I don't spot an answer to this question, so thought to re-post it here. Larger airplanes are heavier and would ostensibly be pushed less by the wind compared to a small airplane? Do larger airplanes have higher crosswind limits then?
Generally yes, since a 20kt crosswind requires considerably less crab angle on final at 135kt compared to 70kt. The CRJ900 has a demonstrated max crosswind component of 32 kt (If I had those conditions in a 172 and had to put it down, I think I'd just land across the runway).
There is also a significant technique difference once you get above, say, 100,000 lbs, or depending on the engine location. On heavies where you only have a few degrees of banking margin when the gears touch before the nacelles hit, the technique is to fly wings level crabbing into wind into the flare, and give a large boot of rudder just prior to touchdown, and get it down before you start drifting off to the side (you are effectively in a skidding turn, but there is a delay before you start to actually change direction and you have to achieve ground contact in that delay period, so you make it snappy and don't work on teasing out a smooth touchdown).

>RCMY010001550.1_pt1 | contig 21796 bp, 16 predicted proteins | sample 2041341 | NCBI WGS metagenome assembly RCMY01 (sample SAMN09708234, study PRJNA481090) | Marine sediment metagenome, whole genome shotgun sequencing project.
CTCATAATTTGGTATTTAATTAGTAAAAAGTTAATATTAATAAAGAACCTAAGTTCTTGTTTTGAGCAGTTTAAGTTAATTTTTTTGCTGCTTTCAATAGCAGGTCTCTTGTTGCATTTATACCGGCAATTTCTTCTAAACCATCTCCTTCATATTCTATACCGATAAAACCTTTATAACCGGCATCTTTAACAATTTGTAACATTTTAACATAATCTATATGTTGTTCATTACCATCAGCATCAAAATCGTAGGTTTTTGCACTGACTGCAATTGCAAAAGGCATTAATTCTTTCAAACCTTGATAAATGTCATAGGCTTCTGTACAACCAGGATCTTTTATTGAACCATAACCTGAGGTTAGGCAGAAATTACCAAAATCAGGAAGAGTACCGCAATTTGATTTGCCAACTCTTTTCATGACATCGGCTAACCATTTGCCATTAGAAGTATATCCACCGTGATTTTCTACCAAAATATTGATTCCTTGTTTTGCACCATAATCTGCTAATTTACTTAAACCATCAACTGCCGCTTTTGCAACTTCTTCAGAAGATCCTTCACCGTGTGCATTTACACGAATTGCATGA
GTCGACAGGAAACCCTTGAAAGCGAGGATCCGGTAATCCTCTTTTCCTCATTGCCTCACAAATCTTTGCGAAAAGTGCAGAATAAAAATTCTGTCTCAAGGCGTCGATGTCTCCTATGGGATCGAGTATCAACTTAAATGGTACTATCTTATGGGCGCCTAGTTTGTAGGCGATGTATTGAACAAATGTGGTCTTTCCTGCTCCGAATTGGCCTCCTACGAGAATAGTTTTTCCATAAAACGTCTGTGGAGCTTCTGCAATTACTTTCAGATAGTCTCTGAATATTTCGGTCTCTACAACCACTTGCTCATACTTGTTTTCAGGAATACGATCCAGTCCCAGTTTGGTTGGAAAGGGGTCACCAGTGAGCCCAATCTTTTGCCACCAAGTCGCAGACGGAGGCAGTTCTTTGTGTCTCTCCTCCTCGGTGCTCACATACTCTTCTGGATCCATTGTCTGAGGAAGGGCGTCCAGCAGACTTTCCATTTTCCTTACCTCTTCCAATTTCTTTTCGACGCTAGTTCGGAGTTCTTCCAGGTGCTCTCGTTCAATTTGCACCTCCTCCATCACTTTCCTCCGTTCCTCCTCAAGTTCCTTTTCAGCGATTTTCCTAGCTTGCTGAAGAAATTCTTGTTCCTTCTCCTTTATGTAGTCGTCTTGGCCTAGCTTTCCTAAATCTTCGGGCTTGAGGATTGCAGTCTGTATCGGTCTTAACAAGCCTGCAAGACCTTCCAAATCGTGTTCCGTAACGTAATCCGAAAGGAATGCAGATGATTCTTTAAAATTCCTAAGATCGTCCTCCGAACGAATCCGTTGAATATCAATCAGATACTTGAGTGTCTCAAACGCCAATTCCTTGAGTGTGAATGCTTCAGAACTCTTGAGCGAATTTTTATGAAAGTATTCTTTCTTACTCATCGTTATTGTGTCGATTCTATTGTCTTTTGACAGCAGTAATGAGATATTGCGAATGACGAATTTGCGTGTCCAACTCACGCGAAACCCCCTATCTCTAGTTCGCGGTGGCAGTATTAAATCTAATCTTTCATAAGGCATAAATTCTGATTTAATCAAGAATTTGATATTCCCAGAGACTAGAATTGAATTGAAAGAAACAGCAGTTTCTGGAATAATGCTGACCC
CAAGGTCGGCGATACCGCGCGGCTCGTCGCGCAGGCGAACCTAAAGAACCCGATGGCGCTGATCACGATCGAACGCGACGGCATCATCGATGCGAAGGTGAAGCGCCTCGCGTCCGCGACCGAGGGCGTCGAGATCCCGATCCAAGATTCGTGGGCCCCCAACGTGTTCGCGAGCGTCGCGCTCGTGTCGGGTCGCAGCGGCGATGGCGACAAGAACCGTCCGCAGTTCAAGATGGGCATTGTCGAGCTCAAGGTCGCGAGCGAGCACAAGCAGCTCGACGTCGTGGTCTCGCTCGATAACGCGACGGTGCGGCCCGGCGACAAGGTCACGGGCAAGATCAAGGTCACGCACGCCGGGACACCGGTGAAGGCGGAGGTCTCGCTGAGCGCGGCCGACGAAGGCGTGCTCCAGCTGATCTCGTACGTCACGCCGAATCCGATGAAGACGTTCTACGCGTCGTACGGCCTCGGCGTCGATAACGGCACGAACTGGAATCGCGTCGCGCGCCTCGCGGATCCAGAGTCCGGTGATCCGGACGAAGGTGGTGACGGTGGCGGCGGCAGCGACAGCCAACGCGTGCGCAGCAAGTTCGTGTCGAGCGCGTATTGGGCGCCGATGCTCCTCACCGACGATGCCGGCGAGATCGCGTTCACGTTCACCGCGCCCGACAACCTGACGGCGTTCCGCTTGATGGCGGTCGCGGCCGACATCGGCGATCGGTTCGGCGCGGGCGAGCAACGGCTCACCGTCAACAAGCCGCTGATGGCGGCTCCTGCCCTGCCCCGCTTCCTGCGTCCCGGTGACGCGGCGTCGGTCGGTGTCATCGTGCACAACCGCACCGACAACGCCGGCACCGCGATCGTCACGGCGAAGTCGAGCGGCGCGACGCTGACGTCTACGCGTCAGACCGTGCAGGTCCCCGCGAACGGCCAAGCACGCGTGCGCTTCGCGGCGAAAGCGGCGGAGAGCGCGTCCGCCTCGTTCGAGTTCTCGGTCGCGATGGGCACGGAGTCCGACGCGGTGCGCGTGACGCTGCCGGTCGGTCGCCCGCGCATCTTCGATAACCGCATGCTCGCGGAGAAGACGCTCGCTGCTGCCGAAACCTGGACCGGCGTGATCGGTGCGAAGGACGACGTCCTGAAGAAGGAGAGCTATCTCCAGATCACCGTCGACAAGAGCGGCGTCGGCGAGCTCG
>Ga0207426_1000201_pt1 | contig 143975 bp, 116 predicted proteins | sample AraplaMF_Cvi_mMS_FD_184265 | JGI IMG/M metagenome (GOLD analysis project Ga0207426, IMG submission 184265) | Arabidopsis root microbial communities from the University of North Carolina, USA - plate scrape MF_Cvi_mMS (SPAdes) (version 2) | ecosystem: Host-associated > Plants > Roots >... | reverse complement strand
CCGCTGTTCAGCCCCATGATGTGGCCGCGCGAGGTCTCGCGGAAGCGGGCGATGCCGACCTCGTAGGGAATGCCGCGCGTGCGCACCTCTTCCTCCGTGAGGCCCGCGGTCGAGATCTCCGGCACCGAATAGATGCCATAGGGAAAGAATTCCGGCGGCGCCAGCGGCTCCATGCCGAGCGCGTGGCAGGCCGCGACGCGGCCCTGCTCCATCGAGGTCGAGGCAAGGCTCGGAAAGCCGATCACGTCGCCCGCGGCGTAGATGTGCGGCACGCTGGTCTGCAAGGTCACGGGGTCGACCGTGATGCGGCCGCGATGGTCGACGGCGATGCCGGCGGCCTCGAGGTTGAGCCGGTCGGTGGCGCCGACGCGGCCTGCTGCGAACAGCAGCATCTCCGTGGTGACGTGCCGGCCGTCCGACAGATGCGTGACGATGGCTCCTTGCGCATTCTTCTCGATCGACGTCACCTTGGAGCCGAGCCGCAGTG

On smaller aircraft it's more the traditional sideslip technique, wing low with opposite rudder maintained to keep runway alignment through the flare and touchdown. My jet time was on CRJs and I would land in crosswinds slightly wing low with rudder to keep aligned, similar to landing a glider in a crosswind (it took about 7-9 deg of bank to risk tip contact and a crosswind would never need much more than 3-5, although tip strikes do happen in the CRJ fleet from time to time when pilots have an oops on landing).
Transport airplanes generally don't have a maximum crosswind component as a published limitation, but will list a "demonstrated" crosswind component with the statement "not considered limiting". It means that it's only the maximum component demonstrated in testing, and you are free to land in stronger ones, but the manufacturer doesn't vouch for the ability of the plane to handle it.